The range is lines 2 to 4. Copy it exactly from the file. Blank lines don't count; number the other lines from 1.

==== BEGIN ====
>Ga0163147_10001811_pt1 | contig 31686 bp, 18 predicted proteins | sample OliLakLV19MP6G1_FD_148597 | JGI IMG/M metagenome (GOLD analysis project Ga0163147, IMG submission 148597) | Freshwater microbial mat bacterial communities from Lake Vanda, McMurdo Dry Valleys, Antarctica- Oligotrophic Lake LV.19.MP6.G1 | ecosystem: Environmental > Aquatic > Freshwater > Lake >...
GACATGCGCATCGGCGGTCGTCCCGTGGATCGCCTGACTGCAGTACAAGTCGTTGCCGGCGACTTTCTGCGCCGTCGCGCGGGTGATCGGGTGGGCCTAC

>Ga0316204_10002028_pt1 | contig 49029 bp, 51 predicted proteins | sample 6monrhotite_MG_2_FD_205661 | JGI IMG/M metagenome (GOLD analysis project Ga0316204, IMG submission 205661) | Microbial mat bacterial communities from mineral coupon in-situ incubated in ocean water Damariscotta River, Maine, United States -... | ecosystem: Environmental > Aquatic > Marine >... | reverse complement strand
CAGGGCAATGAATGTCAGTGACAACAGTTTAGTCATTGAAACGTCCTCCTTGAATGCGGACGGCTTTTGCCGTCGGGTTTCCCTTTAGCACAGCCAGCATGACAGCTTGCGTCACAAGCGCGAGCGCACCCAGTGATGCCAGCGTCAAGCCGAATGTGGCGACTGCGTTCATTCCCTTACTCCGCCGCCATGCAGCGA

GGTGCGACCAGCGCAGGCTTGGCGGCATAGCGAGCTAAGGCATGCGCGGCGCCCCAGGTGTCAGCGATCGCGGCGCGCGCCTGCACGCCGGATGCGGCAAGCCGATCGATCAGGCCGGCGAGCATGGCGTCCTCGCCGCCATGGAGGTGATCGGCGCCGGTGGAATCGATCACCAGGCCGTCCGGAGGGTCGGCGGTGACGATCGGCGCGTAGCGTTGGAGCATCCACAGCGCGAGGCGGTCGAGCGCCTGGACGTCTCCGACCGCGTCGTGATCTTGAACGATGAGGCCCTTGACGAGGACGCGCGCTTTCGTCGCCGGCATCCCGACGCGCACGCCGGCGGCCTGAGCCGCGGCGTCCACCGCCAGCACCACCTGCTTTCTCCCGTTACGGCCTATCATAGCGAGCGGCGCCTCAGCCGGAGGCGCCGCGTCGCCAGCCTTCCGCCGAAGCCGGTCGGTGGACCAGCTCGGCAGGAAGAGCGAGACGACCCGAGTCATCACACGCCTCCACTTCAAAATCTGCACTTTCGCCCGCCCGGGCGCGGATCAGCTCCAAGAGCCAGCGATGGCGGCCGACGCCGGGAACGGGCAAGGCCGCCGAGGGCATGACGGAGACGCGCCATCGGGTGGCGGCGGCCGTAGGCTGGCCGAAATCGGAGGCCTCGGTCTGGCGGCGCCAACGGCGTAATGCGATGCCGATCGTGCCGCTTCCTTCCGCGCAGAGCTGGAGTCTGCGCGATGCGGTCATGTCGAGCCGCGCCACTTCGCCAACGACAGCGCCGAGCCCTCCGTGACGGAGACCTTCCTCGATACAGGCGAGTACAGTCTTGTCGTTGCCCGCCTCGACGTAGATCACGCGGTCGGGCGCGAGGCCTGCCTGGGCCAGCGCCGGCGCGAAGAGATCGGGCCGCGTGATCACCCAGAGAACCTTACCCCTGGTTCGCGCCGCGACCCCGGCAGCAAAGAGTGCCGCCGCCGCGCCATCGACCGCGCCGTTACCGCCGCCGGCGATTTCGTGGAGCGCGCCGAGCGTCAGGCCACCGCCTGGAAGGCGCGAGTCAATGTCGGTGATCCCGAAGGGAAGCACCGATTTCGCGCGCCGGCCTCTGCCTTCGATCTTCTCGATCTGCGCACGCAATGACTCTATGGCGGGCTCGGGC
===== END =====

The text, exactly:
GACATGCGCATCGGCGGTCGTCCCGTGGATCGCCTGACTGCAGTACAAGTCGTTGCCGGCGACTTTCTGCGCCGTCGCGCGGGTGATCGGGTGGGCCTAC

>Ga0316204_10002028_pt1 | contig 49029 bp, 51 predicted proteins | sample 6monrhotite_MG_2_FD_205661 | JGI IMG/M metagenome (GOLD analysis project Ga0316204, IMG submission 205661) | Microbial mat bacterial communities from mineral coupon in-situ incubated in ocean water Damariscotta River, Maine, United States -... | ecosystem: Environmental > Aquatic > Marine >... | reverse complement strand
CAGGGCAATGAATGTCAGTGACAACAGTTTAGTCATTGAAACGTCCTCCTTGAATGCGGACGGCTTTTGCCGTCGGGTTTCCCTTTAGCACAGCCAGCATGACAGCTTGCGTCACAAGCGCGAGCGCACCCAGTGATGCCAGCGTCAAGCCGAATGTGGCGACTGCGTTCATTCCCTTACTCCGCCGCCATGCAGCGA